We need our doctors but we also need to know when to tell them No. I now make all the calls on my treatment and have one of the most wonderful Oncologist doctors there is who understand and works with me on my health issues.

Take can God bless

PrimaryX3
Posts: 15
Joined: Jan 2010

Hondo,
I am a very old dog learning so much from this board. You, my friend, are a very, very wise man. I know you walk hand in hand with God and that has brought you to the place you are in today. I taught for 31 years before cancer and retirement and loved every moment of helping 'my kids' get it. Now it is my turn to listen and learn. Thank you so much for coming into my life. I hope and pray that you continue to be well.
Theresa

PrimaryX3
Posts: 15
Joined: Jan 2010

Hondo,
I am a very old dog learning so much from this board. You, my friend, are a very, very wise man. I know you walk hand in hand with God and that has brought you to the place you are in today. I taught for 31 years before cancer and retirement and loved every moment of helping 'my kids' get it. Now it is my turn to listen and learn. Thank you so much for coming into my life. I hope and pray that you continue to be well.
Theresa

soccerfreaks's picture
soccerfreaks
Posts: 2801
Joined: Sep 2006

You have certainly had a rough row to hoe, Theresa, and I can understand that (during my last surgery, a lobectomy in early '08, my right arm was starting to feel like cardboard before they finally went with a port -- to their credit, they had not anticipated that my original surgery would turn into a staph infection that kept us on our toes and in the hospital for nearly a month).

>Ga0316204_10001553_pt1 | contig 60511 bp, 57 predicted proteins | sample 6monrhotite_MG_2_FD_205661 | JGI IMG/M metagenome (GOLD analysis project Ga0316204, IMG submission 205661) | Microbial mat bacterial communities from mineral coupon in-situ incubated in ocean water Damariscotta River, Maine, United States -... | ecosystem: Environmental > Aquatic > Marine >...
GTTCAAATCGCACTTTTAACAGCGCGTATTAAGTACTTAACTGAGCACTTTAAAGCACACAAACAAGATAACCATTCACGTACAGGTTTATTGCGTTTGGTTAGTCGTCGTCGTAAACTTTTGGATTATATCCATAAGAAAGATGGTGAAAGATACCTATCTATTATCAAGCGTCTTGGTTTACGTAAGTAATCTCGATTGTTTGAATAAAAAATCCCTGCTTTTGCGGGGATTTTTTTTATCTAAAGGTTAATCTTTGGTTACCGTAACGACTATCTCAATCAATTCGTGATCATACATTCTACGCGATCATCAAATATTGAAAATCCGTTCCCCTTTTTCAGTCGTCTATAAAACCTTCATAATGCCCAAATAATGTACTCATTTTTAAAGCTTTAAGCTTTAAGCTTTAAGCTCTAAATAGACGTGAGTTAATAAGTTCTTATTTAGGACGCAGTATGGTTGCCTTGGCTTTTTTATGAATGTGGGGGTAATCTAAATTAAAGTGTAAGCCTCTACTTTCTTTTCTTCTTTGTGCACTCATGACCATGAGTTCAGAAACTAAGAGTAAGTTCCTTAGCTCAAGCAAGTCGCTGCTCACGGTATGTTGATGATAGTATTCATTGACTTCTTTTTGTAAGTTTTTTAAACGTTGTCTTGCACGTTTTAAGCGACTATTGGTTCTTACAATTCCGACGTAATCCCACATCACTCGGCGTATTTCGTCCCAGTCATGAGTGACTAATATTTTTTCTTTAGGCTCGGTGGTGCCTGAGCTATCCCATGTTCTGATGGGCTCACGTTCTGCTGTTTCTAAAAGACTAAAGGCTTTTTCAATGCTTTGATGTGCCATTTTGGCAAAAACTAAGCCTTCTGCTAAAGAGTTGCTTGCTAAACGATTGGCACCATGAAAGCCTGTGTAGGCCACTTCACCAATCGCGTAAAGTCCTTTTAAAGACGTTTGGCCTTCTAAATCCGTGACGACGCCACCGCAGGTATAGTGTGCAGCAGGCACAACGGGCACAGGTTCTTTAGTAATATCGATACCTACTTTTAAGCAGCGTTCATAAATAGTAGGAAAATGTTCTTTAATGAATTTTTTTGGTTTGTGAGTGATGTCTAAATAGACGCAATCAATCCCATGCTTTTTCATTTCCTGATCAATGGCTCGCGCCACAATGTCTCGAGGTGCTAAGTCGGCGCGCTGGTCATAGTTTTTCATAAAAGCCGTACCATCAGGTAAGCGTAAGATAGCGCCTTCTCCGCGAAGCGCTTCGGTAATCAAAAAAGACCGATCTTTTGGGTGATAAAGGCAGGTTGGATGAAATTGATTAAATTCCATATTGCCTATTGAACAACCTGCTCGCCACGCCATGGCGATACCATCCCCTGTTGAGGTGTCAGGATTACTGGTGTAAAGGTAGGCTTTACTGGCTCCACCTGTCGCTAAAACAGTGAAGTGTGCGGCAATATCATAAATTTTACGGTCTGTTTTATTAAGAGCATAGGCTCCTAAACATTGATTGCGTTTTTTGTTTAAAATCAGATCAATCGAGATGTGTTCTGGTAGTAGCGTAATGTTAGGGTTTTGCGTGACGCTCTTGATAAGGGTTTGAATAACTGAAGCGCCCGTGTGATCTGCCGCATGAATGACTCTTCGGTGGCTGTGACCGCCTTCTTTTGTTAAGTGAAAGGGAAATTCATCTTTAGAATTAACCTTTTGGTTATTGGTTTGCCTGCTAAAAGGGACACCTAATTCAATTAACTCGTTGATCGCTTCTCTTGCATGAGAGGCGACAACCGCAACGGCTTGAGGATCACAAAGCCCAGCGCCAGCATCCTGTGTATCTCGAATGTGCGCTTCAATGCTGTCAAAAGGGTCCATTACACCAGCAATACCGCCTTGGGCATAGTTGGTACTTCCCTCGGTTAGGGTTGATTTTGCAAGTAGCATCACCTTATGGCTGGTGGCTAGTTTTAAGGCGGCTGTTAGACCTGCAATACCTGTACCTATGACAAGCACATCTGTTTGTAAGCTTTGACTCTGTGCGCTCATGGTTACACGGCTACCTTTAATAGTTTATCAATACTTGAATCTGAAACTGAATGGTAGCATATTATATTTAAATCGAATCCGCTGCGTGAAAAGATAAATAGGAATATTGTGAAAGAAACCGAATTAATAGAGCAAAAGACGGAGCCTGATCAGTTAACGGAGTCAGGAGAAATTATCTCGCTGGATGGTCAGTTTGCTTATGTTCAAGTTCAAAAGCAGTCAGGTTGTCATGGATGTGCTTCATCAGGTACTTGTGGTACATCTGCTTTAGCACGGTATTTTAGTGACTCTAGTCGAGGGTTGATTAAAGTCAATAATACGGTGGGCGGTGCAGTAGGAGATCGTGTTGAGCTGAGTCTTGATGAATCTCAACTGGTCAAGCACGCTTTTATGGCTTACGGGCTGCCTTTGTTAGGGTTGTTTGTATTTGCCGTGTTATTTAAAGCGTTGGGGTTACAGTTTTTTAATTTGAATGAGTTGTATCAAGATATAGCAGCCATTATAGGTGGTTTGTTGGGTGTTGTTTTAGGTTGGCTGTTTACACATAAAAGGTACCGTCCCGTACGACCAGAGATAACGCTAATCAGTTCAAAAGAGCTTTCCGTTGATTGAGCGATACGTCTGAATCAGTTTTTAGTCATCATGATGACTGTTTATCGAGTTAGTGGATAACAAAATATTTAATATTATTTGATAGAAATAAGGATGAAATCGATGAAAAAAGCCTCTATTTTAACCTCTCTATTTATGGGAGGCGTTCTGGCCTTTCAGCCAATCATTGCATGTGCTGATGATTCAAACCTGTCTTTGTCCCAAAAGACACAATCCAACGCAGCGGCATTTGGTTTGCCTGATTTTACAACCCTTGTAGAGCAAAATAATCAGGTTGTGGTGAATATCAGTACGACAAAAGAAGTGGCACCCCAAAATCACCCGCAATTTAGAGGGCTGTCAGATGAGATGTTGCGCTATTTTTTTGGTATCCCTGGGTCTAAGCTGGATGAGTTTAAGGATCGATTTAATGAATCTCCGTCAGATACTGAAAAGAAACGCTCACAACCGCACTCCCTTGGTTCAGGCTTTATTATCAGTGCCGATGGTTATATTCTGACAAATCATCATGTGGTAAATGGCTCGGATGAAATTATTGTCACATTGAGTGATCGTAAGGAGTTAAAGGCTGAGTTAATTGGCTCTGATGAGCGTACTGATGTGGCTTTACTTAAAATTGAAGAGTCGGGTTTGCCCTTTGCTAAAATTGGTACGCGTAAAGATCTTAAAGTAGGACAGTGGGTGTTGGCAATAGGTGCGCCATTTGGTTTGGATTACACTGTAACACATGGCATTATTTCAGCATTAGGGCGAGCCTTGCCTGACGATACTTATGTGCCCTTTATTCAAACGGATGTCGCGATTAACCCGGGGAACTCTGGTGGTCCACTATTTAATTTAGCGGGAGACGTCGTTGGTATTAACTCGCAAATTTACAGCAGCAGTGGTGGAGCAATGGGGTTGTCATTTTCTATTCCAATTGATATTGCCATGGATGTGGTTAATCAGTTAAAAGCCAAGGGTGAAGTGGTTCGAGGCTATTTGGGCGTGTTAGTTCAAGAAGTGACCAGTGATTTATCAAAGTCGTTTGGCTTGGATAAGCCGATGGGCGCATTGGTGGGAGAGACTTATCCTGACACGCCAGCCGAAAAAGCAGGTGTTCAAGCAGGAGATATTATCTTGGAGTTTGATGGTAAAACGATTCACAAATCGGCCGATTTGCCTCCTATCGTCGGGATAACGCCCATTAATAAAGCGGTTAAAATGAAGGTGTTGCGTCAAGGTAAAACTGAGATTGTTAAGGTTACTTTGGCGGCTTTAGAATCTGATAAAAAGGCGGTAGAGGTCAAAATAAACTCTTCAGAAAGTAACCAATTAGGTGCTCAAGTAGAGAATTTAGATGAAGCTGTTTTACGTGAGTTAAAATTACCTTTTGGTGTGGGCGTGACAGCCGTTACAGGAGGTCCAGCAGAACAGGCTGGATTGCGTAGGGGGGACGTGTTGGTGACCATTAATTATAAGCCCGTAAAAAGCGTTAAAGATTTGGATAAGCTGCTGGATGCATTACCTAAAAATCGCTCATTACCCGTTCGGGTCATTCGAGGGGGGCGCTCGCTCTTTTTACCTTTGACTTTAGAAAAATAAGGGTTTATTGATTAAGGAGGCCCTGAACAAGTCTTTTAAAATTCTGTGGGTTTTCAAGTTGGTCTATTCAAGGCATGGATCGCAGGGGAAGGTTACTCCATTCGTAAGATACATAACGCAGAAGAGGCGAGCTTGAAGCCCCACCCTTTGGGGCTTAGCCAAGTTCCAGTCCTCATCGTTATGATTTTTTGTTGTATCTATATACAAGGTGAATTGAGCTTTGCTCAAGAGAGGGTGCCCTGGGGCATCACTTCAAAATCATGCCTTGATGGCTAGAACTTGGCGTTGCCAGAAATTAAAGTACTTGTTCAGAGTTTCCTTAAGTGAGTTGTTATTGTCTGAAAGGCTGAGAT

But you are paying your doctors to help you make decisions, and they make them for good reasons. I suspect in this case that they have been concerned from the start that a port is a rather common source of some rather debilitating infections. Given the description of your other issues, Theresa, I would bet that your docs have been on pins and needles (pardon the unintended pun) for quite some time in that regard.

I support the notion that we are in charge of our bodies, as others have indicated, but I also suggest that we pay these ladies and gentlemen big bucks to help us make decisions, even to make decisions for us from time to time, and if it were me I would need very strong reasons to disregard the recommendation of one my trusted doctors.

If you are ignoring your doctor's advice because you do not trust him/her, then you should seek advice from another doctor. If, instead, your reticence is based on fear, my inclination would be to listen to those you pay to help you make these calls, calls they make with your best long-term interests in mind, popular notions about owning our bodies aside.

If you re-read cwcad's opinion, you will note that while he wondered why he was so anxious to get rid of the port in hindsight, the underlying theme, unintended as it may be, is that he now believes he should have listened to his doctors.

Best wishes with whatever direction you take.

Take care,

Joe

PrimaryX3
Posts: 15
Joined: Jan 2010

Joe,
You have certainly given me something to think about. I had no idea that my port could be a source of infection. I certainly don't want to go there! I see 5 doctors for my various cancers. The oncologist who suggested I have the port removed never said why - just that IT WAS TIME. My job should have been to ask and I didn't. I will certainly do some research before I see the next doctor on my list and not only bring up the subject but ask why she feels it should or should not go.
I have been so amazed at all the information I have received through this group. I wish I had come here earlier!
Hoping you are well and thanks for taking the time to respond to my question.
Theresa